03/12/2014 10:03 pm ET Updated May 12, 2014

The Aga Khan Helps Brown University Celebrate Its 250th

By Shamez Babvani and Samreen Hooda

"George Washington...came to this campus in 1790, after just one year as President, when Brown itself was only a quarter of a century old,," His Highness the Aga Khan said on Monday during his own visit to Brown University's 250th anniversary celebration.

President Christina Paxson invited the Aga Khan to deliver the 88th Stephen A. Ogden, Jr. '60 Memorial Lecture on International Affairs, just a few weeks after his historic speech to both houses of the Canadian Parliament, the first Muslim non-head of state to address the Canadian Parliament, a country of which he is also an honorary citizen.

The Aga Khan, 49th hereditary Imam of some 15 million Shia Ismaili Muslims worldwide, explained in his address at the Canadian Parliament, that the Ismaili Imamat is a "supra-national entity, representing the succession of Imams since the time of the Prophet," and the Ismailis are the only Shia community who "throughout history, have been led by a living, hereditary Imam in direct descent from the Prophet."

Introducing his life's work as "critically important," President Paxson added that the Aga Khan's agencies span over 30 countries with 400 healthcare facilities, over 200 schools and an "annual budget for nonprofit development activities that is approximately $600 million," with "project companies associated with those efforts generating close to $3 billion in total revenue."

This would seem an unimaginable feat for a personality that is not the head of any state, nor governs any land. He describes his mandate for economic and educational development as part and parcel of his mantle and responsibility as Imam. Yet, the Aga Khan is constantly awarded head of state status, has agreements with national and state level governments including a number of African and Asian governments, Canada, Portugal as well as California, Illinois, and Texas, has established 6 Ismaili centers which serve as ambassadorial delegation buildings around the world, and has numerous honorary degrees and memorandums of understanding from prestigious universities including McGill, McMaster, Cambridge, Harvard and Brown, amongst others, along with many other awards and honors conferred upon him by leaders and dignitaries around the world. He is clearly a respected and admired figure who leaders and institutions around the world seek to partner with and listen to.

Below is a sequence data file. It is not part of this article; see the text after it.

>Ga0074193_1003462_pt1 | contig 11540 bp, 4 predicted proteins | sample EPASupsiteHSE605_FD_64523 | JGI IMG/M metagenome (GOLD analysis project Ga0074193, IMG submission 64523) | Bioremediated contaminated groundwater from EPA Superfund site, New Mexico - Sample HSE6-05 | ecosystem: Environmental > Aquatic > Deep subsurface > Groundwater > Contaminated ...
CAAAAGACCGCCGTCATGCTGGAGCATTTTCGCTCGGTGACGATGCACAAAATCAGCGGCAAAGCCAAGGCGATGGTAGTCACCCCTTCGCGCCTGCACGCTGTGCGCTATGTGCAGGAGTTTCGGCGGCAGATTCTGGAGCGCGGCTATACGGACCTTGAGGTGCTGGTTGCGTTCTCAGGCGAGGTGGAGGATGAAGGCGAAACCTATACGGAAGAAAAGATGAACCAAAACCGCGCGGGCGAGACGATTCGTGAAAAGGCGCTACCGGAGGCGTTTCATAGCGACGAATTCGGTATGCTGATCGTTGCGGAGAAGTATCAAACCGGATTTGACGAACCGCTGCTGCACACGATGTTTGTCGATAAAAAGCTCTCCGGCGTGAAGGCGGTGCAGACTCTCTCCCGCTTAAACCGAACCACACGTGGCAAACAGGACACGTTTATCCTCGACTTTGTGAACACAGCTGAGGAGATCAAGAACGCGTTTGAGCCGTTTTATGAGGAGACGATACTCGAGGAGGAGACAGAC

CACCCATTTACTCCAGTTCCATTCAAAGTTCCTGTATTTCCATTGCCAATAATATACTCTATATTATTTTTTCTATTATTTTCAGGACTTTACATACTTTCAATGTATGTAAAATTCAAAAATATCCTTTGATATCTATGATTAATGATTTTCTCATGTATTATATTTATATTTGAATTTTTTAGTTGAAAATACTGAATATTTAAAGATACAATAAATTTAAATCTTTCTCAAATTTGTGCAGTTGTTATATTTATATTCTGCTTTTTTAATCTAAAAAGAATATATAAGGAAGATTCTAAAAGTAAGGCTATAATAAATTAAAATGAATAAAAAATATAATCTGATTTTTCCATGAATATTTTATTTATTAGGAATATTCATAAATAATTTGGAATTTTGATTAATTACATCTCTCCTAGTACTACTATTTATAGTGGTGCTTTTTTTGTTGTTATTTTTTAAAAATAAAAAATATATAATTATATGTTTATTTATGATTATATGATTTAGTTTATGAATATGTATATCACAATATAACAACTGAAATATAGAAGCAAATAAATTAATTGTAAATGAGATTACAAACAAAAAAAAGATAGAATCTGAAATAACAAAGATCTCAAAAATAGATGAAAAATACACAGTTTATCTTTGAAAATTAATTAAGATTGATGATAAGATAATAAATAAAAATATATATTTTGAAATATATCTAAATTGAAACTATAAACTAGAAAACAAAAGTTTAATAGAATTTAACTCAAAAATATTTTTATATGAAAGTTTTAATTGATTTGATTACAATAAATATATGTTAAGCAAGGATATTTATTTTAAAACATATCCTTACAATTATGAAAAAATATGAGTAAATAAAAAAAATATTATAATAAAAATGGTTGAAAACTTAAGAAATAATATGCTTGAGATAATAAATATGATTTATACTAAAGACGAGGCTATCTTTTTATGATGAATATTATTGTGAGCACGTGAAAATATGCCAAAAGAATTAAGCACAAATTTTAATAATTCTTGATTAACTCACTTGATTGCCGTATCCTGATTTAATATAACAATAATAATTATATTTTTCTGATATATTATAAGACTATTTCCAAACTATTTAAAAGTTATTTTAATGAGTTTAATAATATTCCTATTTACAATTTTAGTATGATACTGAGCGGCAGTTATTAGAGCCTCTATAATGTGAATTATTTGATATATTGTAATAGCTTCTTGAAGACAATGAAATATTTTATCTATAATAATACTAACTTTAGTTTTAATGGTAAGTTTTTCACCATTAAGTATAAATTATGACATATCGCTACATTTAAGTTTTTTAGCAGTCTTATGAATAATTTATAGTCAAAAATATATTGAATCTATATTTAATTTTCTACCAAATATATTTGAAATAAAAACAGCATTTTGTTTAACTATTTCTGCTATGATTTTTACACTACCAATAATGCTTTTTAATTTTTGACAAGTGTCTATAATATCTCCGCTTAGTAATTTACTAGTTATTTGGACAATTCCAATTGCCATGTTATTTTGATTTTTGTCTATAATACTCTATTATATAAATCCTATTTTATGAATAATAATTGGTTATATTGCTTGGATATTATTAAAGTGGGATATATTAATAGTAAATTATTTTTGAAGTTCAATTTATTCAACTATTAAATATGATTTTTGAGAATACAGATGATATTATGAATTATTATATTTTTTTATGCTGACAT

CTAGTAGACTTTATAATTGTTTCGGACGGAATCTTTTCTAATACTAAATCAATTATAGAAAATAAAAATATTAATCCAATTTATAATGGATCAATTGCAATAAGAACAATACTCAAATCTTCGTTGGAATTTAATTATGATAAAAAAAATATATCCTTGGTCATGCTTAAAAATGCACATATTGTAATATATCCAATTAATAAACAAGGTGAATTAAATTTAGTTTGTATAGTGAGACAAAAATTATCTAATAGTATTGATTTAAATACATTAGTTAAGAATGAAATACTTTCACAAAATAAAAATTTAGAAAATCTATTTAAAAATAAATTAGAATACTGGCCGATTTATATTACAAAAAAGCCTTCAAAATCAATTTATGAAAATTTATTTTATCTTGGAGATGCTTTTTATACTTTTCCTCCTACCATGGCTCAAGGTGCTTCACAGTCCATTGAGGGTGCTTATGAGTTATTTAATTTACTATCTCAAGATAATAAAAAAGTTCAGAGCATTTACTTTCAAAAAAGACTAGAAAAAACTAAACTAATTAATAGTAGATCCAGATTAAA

"To see a Muslim leader with such vision and compassion and engagement in a very positive way in society, yes I think it changes the public sense of what an Imam is, but I also think much more importantly it dignifies the office and the intention of the office," said Reverend Janet Cooper Nelson, Chaplain of the University and Director of the Office of the Chaplains and Religious Life. "As a leader, I take quite a bit of model as well as encouragement from the care with which the Aga Khan presents himself. He does not take your good will or mine for granted. He tries to earn it."

In his lecture at Brown, the Aga Khan spoke about technology, knowledge gaps and the challenges of modern government in our fast-paced world.

"Washington's visit in Providence marked a moment of historic constitutional significance... He was worried, principally, he said then, about what he called the spirit of "faction" and its ability to undermine a sense of democratic nationhood," the Aga Khan added, likening Washington's thoughts to the condition of our world today, in which nearly 25 percent of the member countries in the United Nations are writing or rewriting their constitutions. And 50 percent of those countries have majority Muslim populations.

"Clearly, many Muslim societies are seeking new ways to organise themselves. And there can be no 'one size fits all,' the Aga Khan said, adding that today's governance issues are of global relevance where great universities, particularly Brown, can play a pivotal role.

Unfortunately today, much of what is shown about Islam is a result of, as the Aga Khan puts it, "more fleeting attention-spans, more impulsive judgements, and more dependence on superficial snapshots of events," than it is on what Islam actually teaches and little to none is known about the history of Islam, beliefs and accomplishment of a majority of Muslims.

"My own ancestors, the Fatimids, founded one of the world's oldest universities, Al-Azhar in Cairo, over a thousand years ago," His Higness said "In fields of learning from mathematics to astronomy, from philosophy to medicine, Muslim scholars sharpened the cutting edge of human knowledge. They were the equivalents of thinkers like Plato and Aristotle, Galileo and Newton. Yet their names are scarcely known in the West today. How many would recognise the name al-Khwarizmi - the Persian mathematician who developed some 1,200 years ago the algorithm, which is the foundation of search engine technology?"